Anxiety and job-seeking in Ukraine – a diary

Oil painting by correspondent, 2021 – if you would like to support the artist’s work, contact me

In the light of the ongoing invasion of Ukraine by Russian military forces, I am re-posting this piece, which is from a text conversation that I had with a Ukrainian woman that I met on a penpal website between 2019 – 2021. She spoke about her life, including anxiety issues and job-seeking. I last received a message from her some two months ago and I believe she is still living in the capital, Kyiv, which is undergoing attack as I write.

Please, if you can, urge your political representatives, in whatever way you can, from email to a public protest, that de-escalation and negotiation is needed now to stop any more bloodshed. There is no military solution to defeat Russia, due to their nuclear capability and their insistence that Ukraine is part of their sphere of strategic influence. The world has to negotiate and offer Ukrainian neutrality to Russia in exchange for troop withdrawal and return to speaking between foes. Ukrainian political alignment with Russia may not be ideal but it is far better than being destroyed and occupied.

Between December 2019 and April 2021, a Ukrainian woman in her 30s, currently living in the Kyiv area, shared with me some of her experiences of challenging her anxiety symptoms, searching for work and her efforts at painting. She told me she prefers to listen to stories than tell them but gave me permission to share some of her experiences anonymously, saying: “You can embellish the story with different romantic stories, whatever you want, but only my photo is scary to upload) it is better not).” At the start of the conversation, from which I have deleted my responses and most of her questions for me, to focus on her experience, she is living with her parents, near Kyiv, helping at her father’s small local electrical goods store and selling religious books by mail.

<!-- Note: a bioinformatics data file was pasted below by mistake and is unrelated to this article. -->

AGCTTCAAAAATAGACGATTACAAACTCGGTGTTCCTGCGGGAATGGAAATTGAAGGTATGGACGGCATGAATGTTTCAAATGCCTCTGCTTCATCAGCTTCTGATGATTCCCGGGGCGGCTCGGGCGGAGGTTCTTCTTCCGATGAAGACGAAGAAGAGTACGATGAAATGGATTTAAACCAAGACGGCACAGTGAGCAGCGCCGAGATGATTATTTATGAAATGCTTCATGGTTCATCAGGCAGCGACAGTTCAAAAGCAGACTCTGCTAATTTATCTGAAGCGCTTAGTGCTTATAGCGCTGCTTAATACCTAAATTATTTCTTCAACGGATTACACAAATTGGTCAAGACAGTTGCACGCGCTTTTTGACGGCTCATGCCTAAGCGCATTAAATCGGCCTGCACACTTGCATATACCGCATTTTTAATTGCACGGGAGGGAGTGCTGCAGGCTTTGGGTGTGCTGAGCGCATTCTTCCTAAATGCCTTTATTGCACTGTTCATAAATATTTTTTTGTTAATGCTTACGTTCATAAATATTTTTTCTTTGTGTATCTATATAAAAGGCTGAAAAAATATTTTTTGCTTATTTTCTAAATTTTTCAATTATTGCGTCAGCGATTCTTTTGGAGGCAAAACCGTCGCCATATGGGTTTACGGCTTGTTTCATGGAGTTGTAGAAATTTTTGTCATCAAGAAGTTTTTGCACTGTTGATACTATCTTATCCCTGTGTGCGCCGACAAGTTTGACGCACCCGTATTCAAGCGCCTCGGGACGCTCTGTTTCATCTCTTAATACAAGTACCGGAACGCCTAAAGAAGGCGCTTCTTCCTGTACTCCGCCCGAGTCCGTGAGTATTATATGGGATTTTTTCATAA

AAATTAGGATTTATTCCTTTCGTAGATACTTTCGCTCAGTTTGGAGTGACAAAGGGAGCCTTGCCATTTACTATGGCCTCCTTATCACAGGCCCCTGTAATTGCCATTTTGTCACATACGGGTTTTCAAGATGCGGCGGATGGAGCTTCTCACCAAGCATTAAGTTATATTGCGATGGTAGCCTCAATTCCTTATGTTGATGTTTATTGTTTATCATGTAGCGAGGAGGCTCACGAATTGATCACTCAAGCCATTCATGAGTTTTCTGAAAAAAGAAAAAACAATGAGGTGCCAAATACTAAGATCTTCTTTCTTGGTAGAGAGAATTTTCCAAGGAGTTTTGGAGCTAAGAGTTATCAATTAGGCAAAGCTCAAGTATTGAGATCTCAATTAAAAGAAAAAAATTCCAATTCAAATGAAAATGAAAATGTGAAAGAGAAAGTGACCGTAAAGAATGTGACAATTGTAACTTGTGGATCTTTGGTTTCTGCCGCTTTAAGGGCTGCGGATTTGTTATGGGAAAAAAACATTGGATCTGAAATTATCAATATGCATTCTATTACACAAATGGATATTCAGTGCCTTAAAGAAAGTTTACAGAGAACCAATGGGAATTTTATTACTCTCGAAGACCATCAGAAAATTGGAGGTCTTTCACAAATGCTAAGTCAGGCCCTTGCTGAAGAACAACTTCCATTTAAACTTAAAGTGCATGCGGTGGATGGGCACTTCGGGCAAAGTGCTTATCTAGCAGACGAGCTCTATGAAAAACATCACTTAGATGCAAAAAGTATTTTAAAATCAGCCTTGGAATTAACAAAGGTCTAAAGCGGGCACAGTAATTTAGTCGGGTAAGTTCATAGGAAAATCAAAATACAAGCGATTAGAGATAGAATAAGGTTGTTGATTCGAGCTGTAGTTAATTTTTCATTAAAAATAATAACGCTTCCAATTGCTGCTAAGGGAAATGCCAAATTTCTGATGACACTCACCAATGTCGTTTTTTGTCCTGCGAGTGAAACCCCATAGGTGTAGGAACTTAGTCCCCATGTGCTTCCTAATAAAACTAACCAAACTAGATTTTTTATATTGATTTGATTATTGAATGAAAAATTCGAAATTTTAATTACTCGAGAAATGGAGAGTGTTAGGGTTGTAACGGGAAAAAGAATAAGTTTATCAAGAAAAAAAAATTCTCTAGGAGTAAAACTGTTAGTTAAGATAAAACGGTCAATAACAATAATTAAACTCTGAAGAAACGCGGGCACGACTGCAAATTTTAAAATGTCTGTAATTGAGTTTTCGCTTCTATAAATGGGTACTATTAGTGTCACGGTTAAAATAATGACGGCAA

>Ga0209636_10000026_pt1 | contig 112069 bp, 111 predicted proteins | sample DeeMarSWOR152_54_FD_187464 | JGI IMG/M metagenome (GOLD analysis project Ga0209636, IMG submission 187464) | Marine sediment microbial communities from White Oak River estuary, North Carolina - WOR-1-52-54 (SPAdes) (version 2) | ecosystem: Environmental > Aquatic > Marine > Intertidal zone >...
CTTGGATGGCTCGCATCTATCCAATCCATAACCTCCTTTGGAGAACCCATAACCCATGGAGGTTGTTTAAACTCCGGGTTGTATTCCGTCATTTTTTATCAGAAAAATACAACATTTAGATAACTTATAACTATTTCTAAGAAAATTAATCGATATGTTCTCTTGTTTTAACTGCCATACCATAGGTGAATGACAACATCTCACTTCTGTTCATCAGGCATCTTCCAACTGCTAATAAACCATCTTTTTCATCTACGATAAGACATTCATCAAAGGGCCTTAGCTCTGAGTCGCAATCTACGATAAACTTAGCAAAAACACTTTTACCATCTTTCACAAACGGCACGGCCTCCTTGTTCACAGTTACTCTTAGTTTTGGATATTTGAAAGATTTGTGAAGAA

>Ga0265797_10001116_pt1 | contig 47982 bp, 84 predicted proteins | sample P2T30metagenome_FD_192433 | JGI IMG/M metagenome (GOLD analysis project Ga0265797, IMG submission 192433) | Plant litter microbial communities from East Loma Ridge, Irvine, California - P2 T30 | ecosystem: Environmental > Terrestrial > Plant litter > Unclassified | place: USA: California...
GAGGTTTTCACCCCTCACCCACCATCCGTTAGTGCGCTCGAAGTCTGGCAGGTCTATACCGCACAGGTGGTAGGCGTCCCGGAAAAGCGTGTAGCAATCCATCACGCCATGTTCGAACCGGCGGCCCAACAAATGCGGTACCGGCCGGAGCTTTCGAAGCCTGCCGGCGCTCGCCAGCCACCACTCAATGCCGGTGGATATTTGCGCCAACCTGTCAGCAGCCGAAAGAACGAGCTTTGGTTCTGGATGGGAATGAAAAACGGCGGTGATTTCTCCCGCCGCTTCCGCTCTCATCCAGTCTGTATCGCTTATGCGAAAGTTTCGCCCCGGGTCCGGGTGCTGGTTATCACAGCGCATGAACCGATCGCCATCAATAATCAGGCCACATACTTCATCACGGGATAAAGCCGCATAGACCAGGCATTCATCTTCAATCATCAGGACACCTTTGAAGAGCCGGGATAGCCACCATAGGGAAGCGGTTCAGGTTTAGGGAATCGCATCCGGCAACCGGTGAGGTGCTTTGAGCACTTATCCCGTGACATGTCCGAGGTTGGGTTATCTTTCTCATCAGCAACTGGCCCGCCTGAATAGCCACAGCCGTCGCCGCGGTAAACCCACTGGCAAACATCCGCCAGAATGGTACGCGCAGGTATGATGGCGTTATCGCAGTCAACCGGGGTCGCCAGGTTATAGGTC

Dec 18, 2019

Today is a sunny day. I argued with my father that I would find work after the new year, and he would stop drinking)). Maybe at least it will drive me out of the house.

…we bet that if I go to work my father will not drink). This is not a quarrel, but a game. Once I argued with my brother that if I go to work in Poland, he will quit smoking. I went to Poland, but he did not quit smoking 🙂

Dec 20, 2019

I have not had time to buy gifts, instead, I got drunk yesterday, could not stand it)). Because of this, the state of health is not very good. But she swore to herself that this is the last time)

no, I can drink alone). I feel good only the first half hour, and then it becomes very bad.

I also drank 2 beers). I have not bought gifts yet, I have a big family, I need a lot of gifts.

Dec 22, 2019

Yes, I’m better, I swore to myself not to drink anymore, although often I really feel like it. I choose which country I should go to work. But it will be in six months, it will take a lot of time to draw up documents) Maybe Sweden)

I will go through a paid agency. But this is not soon, a lot needs to be done for this)…this is work somewhere in the factories. It’s very difficult there, but i can earn more than in Ukraine. Since I haven’t been working for a year, I need to pay for it).

No, I’m very cowardly, but in extreme conditions it’s easier for me. When everyone is busy, all Ukrainians who go to work are in the same conditions). Although in Poland it was difficult for me, and I even had to change the city and work, right in Poland. But the second time I will behave differently, calmer.

Dec 25, 2019

Thanks! Merry Christmas to you too !!

Today I sent parcels to my customers)….We celebrate Christmas on January 7th, so it’s too early to give gifts. We have Orthodox Christmas)…. And I will celebrate 2 times)

Continue reading “Anxiety and job-seeking in Ukraine – a diary”

Reblogged: This Is Me

Little Sketch by Anna Vanes